The closure of schools and the resistance by teachers’ unions to reopening them is having the spillover effect of forcing more women out of the workforce. A study released Monday by the Financial Times builds on other recent research that came to the same conclusion: School closure is a key driver of women stopping work. (Subscription needed for FT link.)
Many mothers have stayed home to take care of their now-homebound kids. Alternately, many mothers could work from home, aren’t because they cannot do that and supervise their kids at the same time, or at least not work as productively as they did before the pandemic.
Two out of five working mothers have withdrawn from the workforce or contemplated doing it, the Financial Times reported Monday. “The findings add to mounting evidence that the pandemic has disproportionately affected working women because of school closures and their over-representation in precarious jobs,” the FT reported.
A working paper by a Census Bureau researcher published in October found that mothers with jobs in states with early school closures due to the pandemic were 68.8 percent more likely than mothers in states with delayed closures or none or none to have had a job but not be working as a result of early shutdowns. There was no effect on working fathers or working women without school-age children.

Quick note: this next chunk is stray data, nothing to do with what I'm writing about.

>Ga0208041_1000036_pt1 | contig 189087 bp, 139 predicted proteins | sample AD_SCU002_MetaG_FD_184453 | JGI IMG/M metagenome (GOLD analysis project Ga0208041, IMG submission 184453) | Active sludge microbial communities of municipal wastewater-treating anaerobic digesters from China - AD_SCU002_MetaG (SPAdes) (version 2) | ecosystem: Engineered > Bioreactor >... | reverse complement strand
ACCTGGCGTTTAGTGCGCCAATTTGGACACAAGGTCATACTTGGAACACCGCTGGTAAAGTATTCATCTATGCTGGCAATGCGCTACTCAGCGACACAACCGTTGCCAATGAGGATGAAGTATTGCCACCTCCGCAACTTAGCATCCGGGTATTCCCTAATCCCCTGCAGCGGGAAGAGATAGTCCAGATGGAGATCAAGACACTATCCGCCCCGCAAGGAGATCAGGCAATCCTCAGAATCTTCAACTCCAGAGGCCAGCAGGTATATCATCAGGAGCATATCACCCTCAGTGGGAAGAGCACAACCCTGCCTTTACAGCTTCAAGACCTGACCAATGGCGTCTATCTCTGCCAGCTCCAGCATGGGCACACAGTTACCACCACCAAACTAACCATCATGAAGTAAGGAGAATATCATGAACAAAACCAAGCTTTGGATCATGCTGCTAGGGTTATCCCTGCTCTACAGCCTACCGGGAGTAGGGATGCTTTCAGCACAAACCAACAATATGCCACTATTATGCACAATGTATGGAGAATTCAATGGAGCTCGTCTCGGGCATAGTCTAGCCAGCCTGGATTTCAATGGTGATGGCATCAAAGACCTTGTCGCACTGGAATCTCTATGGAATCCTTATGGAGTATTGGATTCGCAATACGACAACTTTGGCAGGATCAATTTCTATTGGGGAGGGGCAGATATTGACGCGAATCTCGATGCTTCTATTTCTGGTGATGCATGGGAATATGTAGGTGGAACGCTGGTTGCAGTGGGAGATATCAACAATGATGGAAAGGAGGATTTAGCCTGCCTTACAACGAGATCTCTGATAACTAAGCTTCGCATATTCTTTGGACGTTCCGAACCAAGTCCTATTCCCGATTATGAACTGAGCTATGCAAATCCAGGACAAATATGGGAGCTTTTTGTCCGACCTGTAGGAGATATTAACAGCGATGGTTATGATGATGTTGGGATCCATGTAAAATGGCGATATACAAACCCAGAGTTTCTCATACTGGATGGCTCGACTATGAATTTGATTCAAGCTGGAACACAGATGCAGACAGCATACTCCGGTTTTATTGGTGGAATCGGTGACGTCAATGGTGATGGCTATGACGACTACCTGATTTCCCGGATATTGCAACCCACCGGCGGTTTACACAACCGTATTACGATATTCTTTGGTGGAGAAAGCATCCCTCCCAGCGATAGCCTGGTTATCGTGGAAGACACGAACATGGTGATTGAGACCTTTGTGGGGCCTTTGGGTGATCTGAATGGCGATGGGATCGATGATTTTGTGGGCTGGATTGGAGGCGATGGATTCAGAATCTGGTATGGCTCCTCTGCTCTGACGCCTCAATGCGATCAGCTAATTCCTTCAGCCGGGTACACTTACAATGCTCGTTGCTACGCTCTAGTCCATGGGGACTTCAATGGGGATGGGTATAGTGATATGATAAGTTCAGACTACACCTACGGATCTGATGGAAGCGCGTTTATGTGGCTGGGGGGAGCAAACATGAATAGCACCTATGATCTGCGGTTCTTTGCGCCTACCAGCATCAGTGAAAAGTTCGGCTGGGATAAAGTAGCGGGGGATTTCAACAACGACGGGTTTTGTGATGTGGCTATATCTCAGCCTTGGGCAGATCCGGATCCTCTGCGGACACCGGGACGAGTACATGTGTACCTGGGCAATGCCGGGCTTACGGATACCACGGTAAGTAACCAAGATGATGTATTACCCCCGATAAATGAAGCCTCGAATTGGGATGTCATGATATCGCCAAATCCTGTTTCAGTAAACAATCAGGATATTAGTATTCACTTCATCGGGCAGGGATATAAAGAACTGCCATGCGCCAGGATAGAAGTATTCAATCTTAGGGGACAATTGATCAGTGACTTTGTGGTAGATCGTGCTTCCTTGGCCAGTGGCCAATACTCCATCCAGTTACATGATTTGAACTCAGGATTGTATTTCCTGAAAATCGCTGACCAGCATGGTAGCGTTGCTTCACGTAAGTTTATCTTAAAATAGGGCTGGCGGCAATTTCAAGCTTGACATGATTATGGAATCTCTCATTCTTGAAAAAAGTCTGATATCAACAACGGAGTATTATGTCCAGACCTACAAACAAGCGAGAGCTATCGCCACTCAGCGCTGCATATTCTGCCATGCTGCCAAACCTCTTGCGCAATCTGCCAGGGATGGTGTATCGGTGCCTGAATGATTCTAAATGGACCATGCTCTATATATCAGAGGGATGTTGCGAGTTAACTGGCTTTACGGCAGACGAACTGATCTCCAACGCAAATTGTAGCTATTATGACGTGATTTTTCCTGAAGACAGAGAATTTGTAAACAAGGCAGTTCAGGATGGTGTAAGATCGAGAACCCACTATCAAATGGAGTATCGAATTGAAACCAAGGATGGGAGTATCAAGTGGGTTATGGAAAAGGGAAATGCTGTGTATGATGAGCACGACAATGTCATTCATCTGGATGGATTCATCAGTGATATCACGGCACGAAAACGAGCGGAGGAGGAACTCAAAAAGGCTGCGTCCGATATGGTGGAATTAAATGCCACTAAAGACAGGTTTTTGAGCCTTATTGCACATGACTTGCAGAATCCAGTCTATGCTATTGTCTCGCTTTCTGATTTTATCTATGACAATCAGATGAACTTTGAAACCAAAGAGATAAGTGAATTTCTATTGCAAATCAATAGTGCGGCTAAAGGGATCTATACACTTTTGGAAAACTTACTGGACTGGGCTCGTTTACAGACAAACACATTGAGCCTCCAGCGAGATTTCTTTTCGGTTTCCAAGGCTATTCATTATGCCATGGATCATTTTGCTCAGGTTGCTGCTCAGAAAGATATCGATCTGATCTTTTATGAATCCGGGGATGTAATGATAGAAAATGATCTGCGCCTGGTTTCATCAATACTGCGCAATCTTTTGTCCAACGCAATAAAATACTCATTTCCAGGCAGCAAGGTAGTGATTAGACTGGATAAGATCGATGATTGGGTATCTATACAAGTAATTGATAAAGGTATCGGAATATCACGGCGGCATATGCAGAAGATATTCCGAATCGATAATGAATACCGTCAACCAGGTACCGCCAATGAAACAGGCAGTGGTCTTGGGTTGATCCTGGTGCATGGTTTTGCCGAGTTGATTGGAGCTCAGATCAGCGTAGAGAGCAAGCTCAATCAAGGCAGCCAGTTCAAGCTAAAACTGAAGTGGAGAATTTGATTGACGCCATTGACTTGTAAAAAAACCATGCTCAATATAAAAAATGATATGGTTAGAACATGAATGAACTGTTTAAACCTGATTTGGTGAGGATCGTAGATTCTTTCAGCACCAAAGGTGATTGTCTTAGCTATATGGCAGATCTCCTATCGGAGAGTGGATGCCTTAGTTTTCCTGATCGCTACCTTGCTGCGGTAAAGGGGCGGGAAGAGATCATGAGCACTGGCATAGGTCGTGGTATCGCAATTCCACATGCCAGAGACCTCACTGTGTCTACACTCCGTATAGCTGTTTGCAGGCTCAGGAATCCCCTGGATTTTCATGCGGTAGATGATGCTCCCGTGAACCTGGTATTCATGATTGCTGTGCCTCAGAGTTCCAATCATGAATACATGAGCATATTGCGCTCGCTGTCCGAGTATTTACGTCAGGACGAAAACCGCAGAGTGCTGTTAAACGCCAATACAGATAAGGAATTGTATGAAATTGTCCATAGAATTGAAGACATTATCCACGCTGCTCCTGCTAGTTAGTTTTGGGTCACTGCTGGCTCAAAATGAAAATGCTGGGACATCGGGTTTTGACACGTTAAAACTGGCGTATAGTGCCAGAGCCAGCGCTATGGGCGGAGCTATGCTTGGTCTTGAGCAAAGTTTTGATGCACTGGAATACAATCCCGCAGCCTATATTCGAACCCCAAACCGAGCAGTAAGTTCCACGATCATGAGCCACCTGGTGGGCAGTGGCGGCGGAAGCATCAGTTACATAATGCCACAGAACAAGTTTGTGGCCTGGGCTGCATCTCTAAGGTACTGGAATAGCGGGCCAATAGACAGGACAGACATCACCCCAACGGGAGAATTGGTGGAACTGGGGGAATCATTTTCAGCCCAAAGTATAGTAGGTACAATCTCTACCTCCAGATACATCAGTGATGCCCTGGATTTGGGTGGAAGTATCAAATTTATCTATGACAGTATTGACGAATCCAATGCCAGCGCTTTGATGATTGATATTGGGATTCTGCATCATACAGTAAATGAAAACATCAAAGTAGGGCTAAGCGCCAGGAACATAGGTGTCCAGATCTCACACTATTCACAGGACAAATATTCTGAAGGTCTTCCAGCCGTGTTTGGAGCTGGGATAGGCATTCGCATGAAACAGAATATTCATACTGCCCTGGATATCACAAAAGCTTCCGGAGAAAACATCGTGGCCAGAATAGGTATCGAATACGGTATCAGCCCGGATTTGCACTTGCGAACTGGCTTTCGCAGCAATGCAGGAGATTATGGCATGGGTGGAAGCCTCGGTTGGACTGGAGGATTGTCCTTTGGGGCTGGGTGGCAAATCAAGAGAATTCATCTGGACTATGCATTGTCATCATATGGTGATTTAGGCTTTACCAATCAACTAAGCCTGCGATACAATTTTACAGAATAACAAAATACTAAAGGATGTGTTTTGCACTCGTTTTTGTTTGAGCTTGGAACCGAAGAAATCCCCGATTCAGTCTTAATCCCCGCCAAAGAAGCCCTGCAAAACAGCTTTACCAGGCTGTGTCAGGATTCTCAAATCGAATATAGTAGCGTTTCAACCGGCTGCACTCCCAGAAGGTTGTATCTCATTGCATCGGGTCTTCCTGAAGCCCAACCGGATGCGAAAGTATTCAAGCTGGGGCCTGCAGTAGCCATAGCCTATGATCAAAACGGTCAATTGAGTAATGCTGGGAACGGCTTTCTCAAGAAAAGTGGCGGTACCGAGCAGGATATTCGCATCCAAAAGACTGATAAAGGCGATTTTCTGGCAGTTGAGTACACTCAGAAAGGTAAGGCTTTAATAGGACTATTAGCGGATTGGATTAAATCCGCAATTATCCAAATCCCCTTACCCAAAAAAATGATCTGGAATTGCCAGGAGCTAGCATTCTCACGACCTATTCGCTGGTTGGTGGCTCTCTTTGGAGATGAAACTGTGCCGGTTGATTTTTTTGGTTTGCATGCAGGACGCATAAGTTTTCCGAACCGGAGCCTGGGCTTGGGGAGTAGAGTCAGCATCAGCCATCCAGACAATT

Reopening schools would likely end this burden and allow these women to reenter the workforce, but teachers’ unions have fought against that. Unions have fought reopening across the nation. San Francisco City Attorney Dennis Herrera was forced to sue the city’s school district to get it to reopen over union resistance. Parent groups in the city are now trying to recall the school board. Los Angeles schools are still not scheduled to reopen due to the teachers’ union.
Yes, the cultural expectation that mothers shoulder more of the burden plays into this, as does gender imbalances in pay, though only in the case of two-parent families. Parents, faced with the quandary, “Which one of us stops working to take care of the kids?” will usually be pragmatic and have the lower earner stop working. But neither of those issues are things that can be quickly fixed. School closures, on the other hand, can be reversed overnight if the political will exists. Unions have been the main obstacle to that.